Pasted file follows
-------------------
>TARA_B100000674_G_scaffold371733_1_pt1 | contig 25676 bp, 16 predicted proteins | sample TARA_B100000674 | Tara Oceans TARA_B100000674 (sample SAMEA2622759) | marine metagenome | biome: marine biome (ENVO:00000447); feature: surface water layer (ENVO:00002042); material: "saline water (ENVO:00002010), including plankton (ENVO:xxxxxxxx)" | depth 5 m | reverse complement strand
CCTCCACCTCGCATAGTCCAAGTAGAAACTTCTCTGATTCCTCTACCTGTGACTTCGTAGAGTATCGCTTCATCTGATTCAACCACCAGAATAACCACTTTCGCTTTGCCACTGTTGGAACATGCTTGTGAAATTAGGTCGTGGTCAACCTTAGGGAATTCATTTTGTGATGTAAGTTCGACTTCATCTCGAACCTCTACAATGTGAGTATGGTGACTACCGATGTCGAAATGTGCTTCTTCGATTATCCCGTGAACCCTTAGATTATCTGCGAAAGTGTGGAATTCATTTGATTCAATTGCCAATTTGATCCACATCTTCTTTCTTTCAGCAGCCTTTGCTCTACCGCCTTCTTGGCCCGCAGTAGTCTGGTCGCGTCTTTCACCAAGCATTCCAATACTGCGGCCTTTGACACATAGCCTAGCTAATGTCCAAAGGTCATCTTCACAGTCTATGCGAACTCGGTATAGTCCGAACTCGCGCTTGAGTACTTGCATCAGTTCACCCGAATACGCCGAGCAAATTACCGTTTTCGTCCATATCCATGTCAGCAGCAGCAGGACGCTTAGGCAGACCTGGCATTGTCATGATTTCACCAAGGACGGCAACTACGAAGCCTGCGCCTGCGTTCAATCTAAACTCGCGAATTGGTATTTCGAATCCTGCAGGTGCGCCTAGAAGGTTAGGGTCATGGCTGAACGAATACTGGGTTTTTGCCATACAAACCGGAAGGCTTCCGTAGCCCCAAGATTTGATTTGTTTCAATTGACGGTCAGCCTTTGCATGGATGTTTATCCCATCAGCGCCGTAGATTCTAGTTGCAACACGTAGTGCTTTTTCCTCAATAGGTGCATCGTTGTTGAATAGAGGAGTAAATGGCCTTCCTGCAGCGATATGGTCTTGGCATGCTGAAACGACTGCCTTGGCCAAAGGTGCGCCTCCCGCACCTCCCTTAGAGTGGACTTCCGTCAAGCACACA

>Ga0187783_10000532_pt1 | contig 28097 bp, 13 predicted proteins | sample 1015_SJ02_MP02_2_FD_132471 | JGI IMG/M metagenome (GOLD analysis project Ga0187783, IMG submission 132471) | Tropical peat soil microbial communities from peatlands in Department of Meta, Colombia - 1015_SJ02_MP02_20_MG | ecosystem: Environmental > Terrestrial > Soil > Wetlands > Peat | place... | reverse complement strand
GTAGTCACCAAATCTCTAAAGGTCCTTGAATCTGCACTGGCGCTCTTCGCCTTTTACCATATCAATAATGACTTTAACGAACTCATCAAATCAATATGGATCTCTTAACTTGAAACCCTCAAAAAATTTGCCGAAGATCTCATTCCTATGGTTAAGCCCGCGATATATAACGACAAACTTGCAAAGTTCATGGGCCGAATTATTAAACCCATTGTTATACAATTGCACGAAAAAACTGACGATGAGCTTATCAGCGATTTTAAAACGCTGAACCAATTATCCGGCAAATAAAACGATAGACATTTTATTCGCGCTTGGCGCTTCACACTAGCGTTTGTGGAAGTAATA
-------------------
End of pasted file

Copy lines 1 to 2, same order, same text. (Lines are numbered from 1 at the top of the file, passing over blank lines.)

>TARA_B100000674_G_scaffold371733_1_pt1 | contig 25676 bp, 16 predicted proteins | sample TARA_B100000674 | Tara Oceans TARA_B100000674 (sample SAMEA2622759) | marine metagenome | biome: marine biome (ENVO:00000447); feature: surface water layer (ENVO:00002042); material: "saline water (ENVO:00002010), including plankton (ENVO:xxxxxxxx)" | depth 5 m | reverse complement strand
CCTCCACCTCGCATAGTCCAAGTAGAAACTTCTCTGATTCCTCTACCTGTGACTTCGTAGAGTATCGCTTCATCTGATTCAACCACCAGAATAACCACTTTCGCTTTGCCACTGTTGGAACATGCTTGTGAAATTAGGTCGTGGTCAACCTTAGGGAATTCATTTTGTGATGTAAGTTCGACTTCATCTCGAACCTCTACAATGTGAGTATGGTGACTACCGATGTCGAAATGTGCTTCTTCGATTATCCCGTGAACCCTTAGATTATCTGCGAAAGTGTGGAATTCATTTGATTCAATTGCCAATTTGATCCACATCTTCTTTCTTTCAGCAGCCTTTGCTCTACCGCCTTCTTGGCCCGCAGTAGTCTGGTCGCGTCTTTCACCAAGCATTCCAATACTGCGGCCTTTGACACATAGCCTAGCTAATGTCCAAAGGTCATCTTCACAGTCTATGCGAACTCGGTATAGTCCGAACTCGCGCTTGAGTACTTGCATCAGTTCACCCGAATACGCCGAGCAAATTACCGTTTTCGTCCATATCCATGTCAGCAGCAGCAGGACGCTTAGGCAGACCTGGCATTGTCATGATTTCACCAAGGACGGCAACTACGAAGCCTGCGCCTGCGTTCAATCTAAACTCGCGAATTGGTATTTCGAATCCTGCAGGTGCGCCTAGAAGGTTAGGGTCATGGCTGAACGAATACTGGGTTTTTGCCATACAAACCGGAAGGCTTCCGTAGCCCCAAGATTTGATTTGTTTCAATTGACGGTCAGCCTTTGCATGGATGTTTATCCCATCAGCGCCGTAGATTCTAGTTGCAACACGTAGTGCTTTTTCCTCAATAGGTGCATCGTTGTTGAATAGAGGAGTAAATGGCCTTCCTGCAGCGATATGGTCTTGGCATGCTGAAACGACTGCCTTGGCCAAAGGTGCGCCTCCCGCACCTCCCTTAGAGTGGACTTCCGTCAAGCACACA